Every time a pastor stands up in a pulpit to preach a sermon on stewardship, tithing, or money, just wait for it! You can almost hear the wave of groans from unbelievers and believers twisting in their seats. Why? It’s not unusual to have the preconceived idea that the church is after their money—or worse—that the pastor is stealing from the congregation.
The mainstream media feeds this view. Sitcoms of the past decade usually portray the clergy as greedy, money-hungry, and hypocritical—even preying on the vulnerable to line their own pockets. I’ve personally never met a pastor who fits this stereotype! But it’s caused many people to distrust this once-respected profession.
Let’s look at why your pastor isn’t stealing your money—and some red flags to watch out for if you have legitimate concerns.
Pastors are called to love God, not money. In 1 Timothy, Paul lists out qualifications of church leaders and says that an elder must not be a lover of money. This refers to being greedy or having a compulsion to hoard money and things. Why does this sin disqualify church leaders? Because greed corrupts. Jesus said you can’t serve both God and money. A pastor who’s in love with money is going to cater to the largest donors rather than seeking to please God.
But few pastors go into the ministry to hit it big financially. No—it’s because they have a heart for the gospel. Statistically, few pastors can survive on the tithes coming into their church alone. Many are bi-vocational or have another job outside the ministry to support their family. Also, many pastors’ wives work a full-time job so their spouse can dedicate their full schedule over to their church. Anyone in the ministry will tell you that it’s a sacrifice of money, time, and resources. It doesn’t come easy.
All pastors are to be held up to the standards in the Word of God. If someone is getting into ministry for the money, they’re out of alignment with God’s will and need to look elsewhere for a career.
Another reason your pastor isn’t stealing your money is that churches have safeguards in place. This means your church has strict procedures for counting and depositing the offering, including who can and can’t be involved. If you have concerns about where the money is going, reach out and ask your church for their budget, which is usually available to all members. Ask about their policies for handling church finances.
I’ve never heard of a church that doesn’t have some type of oversight and accountability for how the money is handled, where it’s going, and how it’s spent in different ministries.
Most churches have systems in place to stay above reproach. If you’re at a church that doesn’t, then I would be concerned. If your pastor is in the back counting up the offering, then you do have a problem on your hands. But I’d bet that’s not the case. Most pastors wouldn’t touch the offering with a ten-foot pole. They take their calling seriously. That means being a wise steward of the church’s tithe money and having safeguards in place that prevent abuse.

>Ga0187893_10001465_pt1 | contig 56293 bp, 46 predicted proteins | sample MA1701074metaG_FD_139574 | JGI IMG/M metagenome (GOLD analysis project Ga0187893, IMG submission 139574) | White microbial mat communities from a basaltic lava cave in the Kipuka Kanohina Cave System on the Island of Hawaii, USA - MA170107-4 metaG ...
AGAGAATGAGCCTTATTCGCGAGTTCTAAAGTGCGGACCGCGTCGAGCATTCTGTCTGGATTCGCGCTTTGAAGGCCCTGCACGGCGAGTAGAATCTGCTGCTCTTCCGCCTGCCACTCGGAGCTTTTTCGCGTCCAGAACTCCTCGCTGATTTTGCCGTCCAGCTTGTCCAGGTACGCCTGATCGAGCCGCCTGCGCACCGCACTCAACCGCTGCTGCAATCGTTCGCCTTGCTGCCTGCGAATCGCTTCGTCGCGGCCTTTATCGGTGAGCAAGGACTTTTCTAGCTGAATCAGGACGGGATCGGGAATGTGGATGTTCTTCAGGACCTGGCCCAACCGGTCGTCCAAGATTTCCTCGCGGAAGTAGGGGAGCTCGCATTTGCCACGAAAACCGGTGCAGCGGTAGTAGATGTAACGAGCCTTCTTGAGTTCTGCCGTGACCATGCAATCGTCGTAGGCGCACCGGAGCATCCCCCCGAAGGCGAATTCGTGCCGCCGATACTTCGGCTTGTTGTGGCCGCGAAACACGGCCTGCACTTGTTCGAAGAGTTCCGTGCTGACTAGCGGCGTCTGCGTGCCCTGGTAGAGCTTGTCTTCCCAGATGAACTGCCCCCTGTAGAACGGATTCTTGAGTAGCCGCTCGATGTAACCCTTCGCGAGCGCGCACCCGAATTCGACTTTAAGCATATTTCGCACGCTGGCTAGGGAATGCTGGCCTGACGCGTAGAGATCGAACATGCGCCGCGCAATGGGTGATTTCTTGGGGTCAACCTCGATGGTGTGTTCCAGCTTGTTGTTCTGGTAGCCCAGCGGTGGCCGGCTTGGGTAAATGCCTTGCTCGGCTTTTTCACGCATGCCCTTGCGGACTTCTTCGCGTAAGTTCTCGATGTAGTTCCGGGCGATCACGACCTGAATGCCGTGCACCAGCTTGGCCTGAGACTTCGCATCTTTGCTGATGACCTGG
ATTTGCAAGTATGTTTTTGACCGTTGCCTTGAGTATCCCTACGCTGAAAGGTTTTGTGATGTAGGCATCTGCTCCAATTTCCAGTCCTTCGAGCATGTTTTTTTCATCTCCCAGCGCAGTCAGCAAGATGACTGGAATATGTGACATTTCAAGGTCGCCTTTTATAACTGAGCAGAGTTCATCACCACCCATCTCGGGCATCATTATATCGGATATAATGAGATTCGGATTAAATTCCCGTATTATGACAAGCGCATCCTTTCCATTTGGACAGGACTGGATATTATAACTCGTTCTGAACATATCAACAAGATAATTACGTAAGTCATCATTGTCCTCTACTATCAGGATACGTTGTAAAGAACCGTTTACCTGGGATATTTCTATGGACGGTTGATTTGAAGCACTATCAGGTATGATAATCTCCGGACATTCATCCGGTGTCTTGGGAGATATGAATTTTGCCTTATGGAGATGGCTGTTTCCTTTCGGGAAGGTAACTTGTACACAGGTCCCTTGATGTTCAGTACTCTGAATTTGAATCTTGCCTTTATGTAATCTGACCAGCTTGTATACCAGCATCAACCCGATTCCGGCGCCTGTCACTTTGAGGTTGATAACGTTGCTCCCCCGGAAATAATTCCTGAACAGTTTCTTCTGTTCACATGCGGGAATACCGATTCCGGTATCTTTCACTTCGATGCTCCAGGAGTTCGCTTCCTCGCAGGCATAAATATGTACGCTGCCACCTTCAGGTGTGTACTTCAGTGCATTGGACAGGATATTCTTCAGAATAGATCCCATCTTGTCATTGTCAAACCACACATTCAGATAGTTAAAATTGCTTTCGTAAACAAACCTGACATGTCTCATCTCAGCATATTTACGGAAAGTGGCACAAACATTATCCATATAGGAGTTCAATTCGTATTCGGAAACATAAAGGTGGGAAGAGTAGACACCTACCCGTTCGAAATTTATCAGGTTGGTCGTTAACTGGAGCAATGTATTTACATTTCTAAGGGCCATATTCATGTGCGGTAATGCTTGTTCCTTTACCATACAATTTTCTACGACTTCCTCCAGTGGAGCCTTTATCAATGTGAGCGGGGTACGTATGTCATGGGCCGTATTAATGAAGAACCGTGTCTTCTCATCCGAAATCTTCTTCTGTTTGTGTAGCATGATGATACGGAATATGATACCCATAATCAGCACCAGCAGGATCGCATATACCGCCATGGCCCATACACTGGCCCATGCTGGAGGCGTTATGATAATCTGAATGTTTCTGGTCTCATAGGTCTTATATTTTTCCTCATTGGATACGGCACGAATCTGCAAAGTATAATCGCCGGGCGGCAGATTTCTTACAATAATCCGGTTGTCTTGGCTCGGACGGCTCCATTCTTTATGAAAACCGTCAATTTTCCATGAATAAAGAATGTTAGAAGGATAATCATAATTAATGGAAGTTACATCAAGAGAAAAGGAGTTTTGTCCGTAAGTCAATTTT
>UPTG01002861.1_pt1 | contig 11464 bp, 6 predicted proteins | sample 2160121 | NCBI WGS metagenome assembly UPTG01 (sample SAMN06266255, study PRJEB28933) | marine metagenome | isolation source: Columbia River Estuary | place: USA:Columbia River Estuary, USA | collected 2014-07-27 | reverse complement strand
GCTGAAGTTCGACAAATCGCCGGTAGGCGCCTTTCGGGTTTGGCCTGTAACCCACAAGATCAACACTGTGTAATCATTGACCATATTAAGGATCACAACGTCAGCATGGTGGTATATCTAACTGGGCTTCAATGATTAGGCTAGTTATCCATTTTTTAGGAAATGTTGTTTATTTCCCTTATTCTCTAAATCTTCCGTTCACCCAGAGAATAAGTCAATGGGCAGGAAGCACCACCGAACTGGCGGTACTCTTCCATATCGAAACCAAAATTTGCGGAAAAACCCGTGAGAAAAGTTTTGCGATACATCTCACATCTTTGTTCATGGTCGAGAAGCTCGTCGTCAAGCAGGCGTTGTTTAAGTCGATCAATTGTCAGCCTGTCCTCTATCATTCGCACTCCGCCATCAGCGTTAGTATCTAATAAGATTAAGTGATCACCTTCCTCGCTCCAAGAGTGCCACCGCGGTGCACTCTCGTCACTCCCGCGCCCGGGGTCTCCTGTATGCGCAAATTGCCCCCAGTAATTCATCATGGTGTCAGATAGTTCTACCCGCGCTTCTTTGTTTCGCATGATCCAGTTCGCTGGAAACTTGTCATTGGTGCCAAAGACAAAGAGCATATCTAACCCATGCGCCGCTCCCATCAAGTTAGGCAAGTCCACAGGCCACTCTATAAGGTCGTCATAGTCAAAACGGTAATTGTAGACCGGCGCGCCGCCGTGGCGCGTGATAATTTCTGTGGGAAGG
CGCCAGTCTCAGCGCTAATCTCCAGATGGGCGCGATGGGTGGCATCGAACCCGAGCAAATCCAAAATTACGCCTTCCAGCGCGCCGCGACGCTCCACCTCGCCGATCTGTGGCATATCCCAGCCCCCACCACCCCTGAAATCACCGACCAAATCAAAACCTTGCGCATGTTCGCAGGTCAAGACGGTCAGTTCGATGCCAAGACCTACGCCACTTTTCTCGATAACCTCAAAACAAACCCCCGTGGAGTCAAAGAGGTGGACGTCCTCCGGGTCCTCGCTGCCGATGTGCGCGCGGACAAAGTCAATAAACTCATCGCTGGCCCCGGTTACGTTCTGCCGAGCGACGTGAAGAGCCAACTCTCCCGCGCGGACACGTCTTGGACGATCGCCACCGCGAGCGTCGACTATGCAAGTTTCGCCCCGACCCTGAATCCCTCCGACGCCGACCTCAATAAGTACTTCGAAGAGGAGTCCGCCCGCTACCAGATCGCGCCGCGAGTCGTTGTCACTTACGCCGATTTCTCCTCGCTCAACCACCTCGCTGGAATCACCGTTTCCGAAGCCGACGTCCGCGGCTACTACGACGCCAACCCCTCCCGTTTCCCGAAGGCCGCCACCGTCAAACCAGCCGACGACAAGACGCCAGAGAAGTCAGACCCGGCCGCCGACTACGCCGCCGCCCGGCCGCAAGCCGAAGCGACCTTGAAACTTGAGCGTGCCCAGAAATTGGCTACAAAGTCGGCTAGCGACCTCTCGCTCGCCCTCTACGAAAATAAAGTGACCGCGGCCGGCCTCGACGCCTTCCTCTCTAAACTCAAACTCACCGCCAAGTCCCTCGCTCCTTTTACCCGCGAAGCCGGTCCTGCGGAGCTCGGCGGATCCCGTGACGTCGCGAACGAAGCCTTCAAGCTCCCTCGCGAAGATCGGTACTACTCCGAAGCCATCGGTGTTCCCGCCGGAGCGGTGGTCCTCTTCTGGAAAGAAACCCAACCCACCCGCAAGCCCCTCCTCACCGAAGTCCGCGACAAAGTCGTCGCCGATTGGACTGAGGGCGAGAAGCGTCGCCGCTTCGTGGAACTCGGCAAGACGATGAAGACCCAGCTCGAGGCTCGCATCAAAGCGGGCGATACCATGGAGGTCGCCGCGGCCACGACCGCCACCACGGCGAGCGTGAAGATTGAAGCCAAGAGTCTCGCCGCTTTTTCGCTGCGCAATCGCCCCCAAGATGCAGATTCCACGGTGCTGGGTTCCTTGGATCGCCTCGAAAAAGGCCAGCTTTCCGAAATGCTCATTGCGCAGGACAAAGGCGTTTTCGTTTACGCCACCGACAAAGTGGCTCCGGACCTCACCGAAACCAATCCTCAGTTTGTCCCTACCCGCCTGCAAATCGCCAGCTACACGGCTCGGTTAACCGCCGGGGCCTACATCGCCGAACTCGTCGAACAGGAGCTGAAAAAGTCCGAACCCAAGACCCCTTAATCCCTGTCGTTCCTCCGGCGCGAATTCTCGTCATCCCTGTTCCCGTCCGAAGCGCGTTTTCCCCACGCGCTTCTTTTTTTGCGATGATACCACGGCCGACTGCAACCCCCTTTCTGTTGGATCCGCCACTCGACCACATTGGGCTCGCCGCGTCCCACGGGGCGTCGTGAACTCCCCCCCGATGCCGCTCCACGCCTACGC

Accountability for Spiritual Leadership
Another reason your pastor isn’t stealing your money is that God will hold him accountable for his leadership. Pastors are called to disciple the body of Christ in their care into becoming like Christ.
God takes it seriously when those who are supposed to be loving his people end up leading them astray. We see this when Jesus warns his followers, “but whoever causes one of these little ones who believe in me to sin, it would be better for him to have a great millstone fastened around his neck and to be drowned in the depth of the sea” (Matthew 18.6). There’s a heavy price to pay for anyone who exploits his people. I’d hate to see God’s judgment against a pastor who uses his congregation for his own financial ends instead of lovingly shepherding them.
What might this look like? If your pastor’s saying that God’s going to shower you with answered prayer, a new car, or health just for donating to his ministry, then you’ve got some huge red flags. There’s definitely a time and a place to preach about money and teach the whole counsel of the Scriptures. But if your pastor can’t stop asking you for money every Sunday or promises you an overflowing bank account if you give to his ministry, maybe it’s time to find a Bible-believing church. The prosperity Gospel is no Gospel at all.
In his last address to the elders in Ephesus before he was martyred, Paul says, “Pay careful attention to yourselves and to all the flock, in which the Holy Spirit has made you overseers, to care for the church of God, which he obtained with his own blood” (Acts 20.28). Jesus paid for each and every sinner with his own blood. Therefore, he’s jealous for his bride, the church. Paul says care for that bride. Any pastor will tell you that they bear the weight of that.
Ministry is not easy. It’s not lucrative. It’s not going to win you popularity contests. People are messy. I encourage you to start praying for your pastor instead of being suspicious. Have compassion for the burden that your pastor carries for your spiritual growth and the growth of others in your congregation.
If you are truly concerned your pastor is stealing money, report it! Report it to the church. Report it to the authorities. Attend a budget meeting. Meet with the elders to file a formal complaint. But if you’re using this concern as a way to weasel out of tithing altogether, it’s a poor excuse. Our job as believers is to trust and obey. That means we give wisely and generously with an open hand and let God distribute it to those who need it.
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